Christina Leigh Geros, Research Fellow

Christina Leigh Geros is an architect, landscape architect, and urban designer specialising in conducting and designing research about the intricate relationships between urbanism, ecology, and politics. Previously, she was the Design Director for anexact office and the Design Research Strategist for the, an applied research project in Jakarta, Indonesia within the MIT Urban Risk Lab, School of Architecture + Planning. Her work designs strategies of implementation and interfaces of investigation that bridge across platform, scope, and inquiry.

Christina holds a Bachelors of Architecture from the University of Tennessee and two graduate degrees from Harvard University’s Graduate School of Design: a Masters of Architecture and Urban Design and a Masters of Landscape Architecture. As a research and design contributor, her work has been featured in several publications, including WIRED: Japan and Harvard GSD Platform [6,7, &8]. She has also taught architecture and urban design studios at the University of Tennessee College of Architecture + Design and Harvard University’s Graduate School of Design Career Discovery Program.

Christina’s work specifically addresses the visual, tactile, and spatial language of cities, informatics, and designed ecologies as a shared, global narrative. She is a co-founder and co-investigator in the multidisciplinary collaborative SHO, a design practice that engages with projects spanning a wide variety of scales, materials, technologies, processes, and mediums through teaching, research, and design practice. Her project initiatives have focused on evolving methods of data collection, organisation, and dissemination of knowledge to a public audience.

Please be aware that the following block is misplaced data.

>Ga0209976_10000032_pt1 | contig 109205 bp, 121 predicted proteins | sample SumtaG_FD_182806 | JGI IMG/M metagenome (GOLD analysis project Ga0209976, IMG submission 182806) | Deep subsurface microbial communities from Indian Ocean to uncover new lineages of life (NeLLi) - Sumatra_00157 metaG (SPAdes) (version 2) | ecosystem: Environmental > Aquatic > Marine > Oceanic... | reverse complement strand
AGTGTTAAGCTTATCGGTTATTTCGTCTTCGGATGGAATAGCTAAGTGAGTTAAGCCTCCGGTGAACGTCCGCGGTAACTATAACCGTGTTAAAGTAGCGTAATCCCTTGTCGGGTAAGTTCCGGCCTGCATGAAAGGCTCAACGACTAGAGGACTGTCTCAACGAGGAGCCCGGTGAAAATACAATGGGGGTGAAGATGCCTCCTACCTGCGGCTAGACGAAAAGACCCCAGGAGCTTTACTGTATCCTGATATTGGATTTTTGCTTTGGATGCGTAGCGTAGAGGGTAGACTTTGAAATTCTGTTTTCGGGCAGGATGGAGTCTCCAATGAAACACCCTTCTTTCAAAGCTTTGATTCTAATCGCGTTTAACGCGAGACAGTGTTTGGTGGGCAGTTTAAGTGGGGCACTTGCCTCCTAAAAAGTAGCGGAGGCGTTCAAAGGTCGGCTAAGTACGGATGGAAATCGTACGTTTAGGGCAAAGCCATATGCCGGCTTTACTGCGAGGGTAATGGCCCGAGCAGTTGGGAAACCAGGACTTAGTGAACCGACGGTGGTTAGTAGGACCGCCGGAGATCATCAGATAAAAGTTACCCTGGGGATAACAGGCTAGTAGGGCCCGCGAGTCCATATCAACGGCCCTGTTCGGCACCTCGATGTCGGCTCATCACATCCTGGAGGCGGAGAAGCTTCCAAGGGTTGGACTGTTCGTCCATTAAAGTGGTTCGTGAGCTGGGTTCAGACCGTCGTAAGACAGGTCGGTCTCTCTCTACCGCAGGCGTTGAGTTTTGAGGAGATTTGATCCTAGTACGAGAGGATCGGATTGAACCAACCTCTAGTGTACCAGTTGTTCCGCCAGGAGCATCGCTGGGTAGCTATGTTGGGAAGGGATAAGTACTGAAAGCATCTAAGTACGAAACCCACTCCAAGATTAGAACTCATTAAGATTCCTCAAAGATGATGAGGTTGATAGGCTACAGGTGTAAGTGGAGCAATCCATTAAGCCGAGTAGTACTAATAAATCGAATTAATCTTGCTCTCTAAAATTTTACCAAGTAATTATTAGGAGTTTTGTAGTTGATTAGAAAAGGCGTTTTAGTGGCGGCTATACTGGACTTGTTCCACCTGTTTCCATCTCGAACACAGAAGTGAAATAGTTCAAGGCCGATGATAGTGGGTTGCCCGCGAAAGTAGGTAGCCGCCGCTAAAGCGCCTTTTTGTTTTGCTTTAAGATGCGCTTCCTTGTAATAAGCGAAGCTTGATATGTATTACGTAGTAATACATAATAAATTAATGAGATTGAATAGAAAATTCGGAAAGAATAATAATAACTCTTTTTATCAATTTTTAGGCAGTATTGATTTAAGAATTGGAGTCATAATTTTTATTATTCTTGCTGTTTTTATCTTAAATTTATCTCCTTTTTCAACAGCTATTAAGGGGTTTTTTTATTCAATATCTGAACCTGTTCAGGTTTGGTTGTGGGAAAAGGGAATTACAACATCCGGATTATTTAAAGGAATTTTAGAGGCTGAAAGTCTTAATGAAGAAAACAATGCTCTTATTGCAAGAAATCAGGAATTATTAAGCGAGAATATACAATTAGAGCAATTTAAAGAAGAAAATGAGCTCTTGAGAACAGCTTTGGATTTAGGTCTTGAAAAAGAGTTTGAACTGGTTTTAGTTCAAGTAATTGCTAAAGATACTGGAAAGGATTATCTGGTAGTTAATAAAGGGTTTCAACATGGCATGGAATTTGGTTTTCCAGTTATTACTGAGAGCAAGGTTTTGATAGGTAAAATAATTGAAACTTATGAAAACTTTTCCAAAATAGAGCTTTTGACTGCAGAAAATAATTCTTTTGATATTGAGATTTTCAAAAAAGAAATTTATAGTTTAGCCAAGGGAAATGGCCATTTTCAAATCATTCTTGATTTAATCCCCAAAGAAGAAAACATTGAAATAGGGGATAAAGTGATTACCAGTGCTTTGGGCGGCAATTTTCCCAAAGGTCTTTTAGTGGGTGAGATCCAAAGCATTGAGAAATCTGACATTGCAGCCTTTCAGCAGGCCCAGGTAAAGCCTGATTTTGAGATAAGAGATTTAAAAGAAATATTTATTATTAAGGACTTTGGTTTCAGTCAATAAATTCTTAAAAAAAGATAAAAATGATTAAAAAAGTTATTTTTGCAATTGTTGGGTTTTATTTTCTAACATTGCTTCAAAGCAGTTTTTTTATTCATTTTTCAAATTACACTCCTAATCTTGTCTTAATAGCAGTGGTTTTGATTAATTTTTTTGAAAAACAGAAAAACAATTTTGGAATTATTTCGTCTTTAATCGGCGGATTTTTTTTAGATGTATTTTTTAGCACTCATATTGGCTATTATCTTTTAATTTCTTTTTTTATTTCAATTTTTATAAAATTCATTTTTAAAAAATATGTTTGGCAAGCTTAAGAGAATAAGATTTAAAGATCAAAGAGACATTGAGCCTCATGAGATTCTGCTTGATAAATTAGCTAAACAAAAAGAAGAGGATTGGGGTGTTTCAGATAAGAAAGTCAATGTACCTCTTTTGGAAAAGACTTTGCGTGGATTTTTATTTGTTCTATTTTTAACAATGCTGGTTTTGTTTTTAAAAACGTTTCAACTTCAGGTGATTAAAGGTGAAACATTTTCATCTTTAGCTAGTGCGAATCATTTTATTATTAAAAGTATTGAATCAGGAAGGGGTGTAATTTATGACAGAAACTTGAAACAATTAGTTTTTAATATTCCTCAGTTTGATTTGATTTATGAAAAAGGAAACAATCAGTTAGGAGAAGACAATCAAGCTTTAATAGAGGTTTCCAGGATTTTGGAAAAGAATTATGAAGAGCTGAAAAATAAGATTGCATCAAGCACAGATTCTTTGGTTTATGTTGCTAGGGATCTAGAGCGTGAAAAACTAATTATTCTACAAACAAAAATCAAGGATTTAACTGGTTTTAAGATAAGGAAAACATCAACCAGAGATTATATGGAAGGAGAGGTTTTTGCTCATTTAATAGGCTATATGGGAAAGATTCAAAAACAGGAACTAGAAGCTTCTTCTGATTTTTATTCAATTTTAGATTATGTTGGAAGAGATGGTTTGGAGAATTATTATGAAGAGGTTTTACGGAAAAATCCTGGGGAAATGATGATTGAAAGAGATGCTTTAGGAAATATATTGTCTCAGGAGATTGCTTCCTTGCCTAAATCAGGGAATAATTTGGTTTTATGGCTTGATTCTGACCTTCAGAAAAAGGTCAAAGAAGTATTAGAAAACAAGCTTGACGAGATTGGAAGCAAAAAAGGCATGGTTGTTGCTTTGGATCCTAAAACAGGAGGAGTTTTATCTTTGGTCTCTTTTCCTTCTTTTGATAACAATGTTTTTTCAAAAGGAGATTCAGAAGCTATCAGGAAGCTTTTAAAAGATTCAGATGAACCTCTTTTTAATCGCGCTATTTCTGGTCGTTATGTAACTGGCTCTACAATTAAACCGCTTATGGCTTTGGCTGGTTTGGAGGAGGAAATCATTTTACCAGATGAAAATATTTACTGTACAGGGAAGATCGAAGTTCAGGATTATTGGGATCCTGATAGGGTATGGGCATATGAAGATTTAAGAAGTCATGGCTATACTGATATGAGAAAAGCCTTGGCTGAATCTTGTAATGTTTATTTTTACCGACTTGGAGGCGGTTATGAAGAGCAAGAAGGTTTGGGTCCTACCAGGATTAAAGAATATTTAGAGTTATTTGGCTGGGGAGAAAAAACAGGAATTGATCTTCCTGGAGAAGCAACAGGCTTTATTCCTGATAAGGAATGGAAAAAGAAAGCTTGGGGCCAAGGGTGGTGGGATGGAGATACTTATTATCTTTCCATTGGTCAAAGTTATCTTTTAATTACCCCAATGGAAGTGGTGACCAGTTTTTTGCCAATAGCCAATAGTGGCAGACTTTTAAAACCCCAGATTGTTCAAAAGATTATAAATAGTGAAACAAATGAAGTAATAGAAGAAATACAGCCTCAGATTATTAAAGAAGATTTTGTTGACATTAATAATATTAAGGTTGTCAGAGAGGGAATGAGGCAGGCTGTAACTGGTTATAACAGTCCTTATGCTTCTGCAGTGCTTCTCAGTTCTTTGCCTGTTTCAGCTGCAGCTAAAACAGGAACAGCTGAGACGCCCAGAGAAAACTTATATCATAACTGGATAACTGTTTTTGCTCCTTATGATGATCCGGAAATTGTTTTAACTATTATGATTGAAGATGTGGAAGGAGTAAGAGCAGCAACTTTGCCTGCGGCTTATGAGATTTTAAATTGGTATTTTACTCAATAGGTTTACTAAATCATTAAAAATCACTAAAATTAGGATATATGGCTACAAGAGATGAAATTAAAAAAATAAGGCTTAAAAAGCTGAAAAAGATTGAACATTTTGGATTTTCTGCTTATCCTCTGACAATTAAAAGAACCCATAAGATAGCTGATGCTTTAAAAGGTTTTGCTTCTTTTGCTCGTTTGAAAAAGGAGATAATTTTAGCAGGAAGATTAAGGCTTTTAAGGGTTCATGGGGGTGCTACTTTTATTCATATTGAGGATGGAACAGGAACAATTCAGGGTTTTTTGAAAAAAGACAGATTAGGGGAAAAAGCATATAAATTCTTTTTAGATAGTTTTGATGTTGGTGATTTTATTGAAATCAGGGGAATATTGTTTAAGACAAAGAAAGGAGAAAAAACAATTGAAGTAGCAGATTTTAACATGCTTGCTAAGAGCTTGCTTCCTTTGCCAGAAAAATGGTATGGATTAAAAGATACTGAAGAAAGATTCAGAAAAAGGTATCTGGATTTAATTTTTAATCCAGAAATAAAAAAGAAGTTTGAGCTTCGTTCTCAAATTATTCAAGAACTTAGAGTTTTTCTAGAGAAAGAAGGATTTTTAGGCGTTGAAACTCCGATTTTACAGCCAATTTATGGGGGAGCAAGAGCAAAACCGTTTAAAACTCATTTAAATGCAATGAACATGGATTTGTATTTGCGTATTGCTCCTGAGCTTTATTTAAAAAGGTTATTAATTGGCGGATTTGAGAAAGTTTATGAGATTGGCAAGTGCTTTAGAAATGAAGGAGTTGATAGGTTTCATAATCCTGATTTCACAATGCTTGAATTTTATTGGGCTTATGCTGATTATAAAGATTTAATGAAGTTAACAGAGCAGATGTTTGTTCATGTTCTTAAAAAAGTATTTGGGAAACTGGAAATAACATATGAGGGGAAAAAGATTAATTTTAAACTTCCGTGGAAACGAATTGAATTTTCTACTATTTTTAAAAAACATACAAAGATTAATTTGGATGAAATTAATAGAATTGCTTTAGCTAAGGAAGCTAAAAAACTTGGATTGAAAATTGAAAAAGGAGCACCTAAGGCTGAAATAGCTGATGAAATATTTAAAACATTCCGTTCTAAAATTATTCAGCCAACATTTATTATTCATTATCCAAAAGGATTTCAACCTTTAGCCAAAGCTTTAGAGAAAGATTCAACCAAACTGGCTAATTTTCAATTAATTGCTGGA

She has been awarded several competitive research fellowships and design competitions. In 2015, Christina and collaborator Zannah Mae Matson received Penny White Prize funding for an ongoing research and exhibition series exploring the urban metabolic dualisms of settlement and outpost in the arctic region of the North American landscape. In 2014, Christina’s proposal for Harvard University’s Radcliffe Institute Public Art Competition, Latent [e]Scapes, took first place and was installed in the Susan S. and Kenneth L. Wallach Garden in Cambridge, Massachusetts from May 2015 – 2017. An interactive and immersive media installation, Latent [e]Scapes explored the natural- synthetic landscape through systematising the implicit and explicit impacts of human and non-human forces within the garden by registering and communicating those forces through movement and light.

As a Fulbright National Geographic Digital Storytelling Fellow based in Jakarta, Indonesia, Christina’s work used written, photographic, and videographic methodologies to communicate complex urban issues to a global public audience. Working with the research team, she investigated, mapped, and blogged about the realities and impacts of the eviction and relocation cycles that result from “normalisation” efforts across the city. Through her work, she engages with local community groups, activists, and researchers across disciplines to build robust inquiries and methods of communication accessible to a broad audience.